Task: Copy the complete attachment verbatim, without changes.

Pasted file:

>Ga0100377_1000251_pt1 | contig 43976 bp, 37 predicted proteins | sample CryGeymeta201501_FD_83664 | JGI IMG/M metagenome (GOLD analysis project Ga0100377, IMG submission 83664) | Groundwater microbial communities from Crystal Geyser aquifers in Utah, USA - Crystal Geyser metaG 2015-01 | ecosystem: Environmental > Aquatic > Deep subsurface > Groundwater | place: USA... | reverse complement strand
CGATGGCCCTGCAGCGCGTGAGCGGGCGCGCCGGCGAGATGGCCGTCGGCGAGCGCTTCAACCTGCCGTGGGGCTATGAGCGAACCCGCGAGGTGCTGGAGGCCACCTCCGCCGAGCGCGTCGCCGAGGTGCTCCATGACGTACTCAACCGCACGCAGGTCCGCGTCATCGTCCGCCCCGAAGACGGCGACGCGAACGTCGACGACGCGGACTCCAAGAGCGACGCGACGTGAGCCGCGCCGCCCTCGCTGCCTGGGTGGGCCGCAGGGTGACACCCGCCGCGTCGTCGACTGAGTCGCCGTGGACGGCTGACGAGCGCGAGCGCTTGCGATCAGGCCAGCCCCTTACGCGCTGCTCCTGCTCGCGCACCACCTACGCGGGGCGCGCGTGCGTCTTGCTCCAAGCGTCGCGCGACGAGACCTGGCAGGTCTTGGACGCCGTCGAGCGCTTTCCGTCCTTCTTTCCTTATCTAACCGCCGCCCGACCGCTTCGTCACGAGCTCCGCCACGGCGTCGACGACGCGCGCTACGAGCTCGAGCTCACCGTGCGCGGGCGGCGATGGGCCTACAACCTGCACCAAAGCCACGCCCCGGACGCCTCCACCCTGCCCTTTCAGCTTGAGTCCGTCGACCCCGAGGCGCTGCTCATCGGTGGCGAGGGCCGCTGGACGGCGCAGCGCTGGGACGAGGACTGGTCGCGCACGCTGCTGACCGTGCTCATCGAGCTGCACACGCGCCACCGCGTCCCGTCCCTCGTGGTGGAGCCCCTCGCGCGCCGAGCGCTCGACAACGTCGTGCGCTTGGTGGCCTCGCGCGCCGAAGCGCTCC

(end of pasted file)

>Ga0100377_1000251_pt1 | contig 43976 bp, 37 predicted proteins | sample CryGeymeta201501_FD_83664 | JGI IMG/M metagenome (GOLD analysis project Ga0100377, IMG submission 83664) | Groundwater microbial communities from Crystal Geyser aquifers in Utah, USA - Crystal Geyser metaG 2015-01 | ecosystem: Environmental > Aquatic > Deep subsurface > Groundwater | place: USA... | reverse complement strand
CGATGGCCCTGCAGCGCGTGAGCGGGCGCGCCGGCGAGATGGCCGTCGGCGAGCGCTTCAACCTGCCGTGGGGCTATGAGCGAACCCGCGAGGTGCTGGAGGCCACCTCCGCCGAGCGCGTCGCCGAGGTGCTCCATGACGTACTCAACCGCACGCAGGTCCGCGTCATCGTCCGCCCCGAAGACGGCGACGCGAACGTCGACGACGCGGACTCCAAGAGCGACGCGACGTGAGCCGCGCCGCCCTCGCTGCCTGGGTGGGCCGCAGGGTGACACCCGCCGCGTCGTCGACTGAGTCGCCGTGGACGGCTGACGAGCGCGAGCGCTTGCGATCAGGCCAGCCCCTTACGCGCTGCTCCTGCTCGCGCACCACCTACGCGGGGCGCGCGTGCGTCTTGCTCCAAGCGTCGCGCGACGAGACCTGGCAGGTCTTGGACGCCGTCGAGCGCTTTCCGTCCTTCTTTCCTTATCTAACCGCCGCCCGACCGCTTCGTCACGAGCTCCGCCACGGCGTCGACGACGCGCGCTACGAGCTCGAGCTCACCGTGCGCGGGCGGCGATGGGCCTACAACCTGCACCAAAGCCACGCCCCGGACGCCTCCACCCTGCCCTTTCAGCTTGAGTCCGTCGACCCCGAGGCGCTGCTCATCGGTGGCGAGGGCCGCTGGACGGCGCAGCGCTGGGACGAGGACTGGTCGCGCACGCTGCTGACCGTGCTCATCGAGCTGCACACGCGCCACCGCGTCCCGTCCCTCGTGGTGGAGCCCCTCGCGCGCCGAGCGCTCGACAACGTCGTGCGCTTGGTGGCCTCGCGCGCCGAAGCGCTCC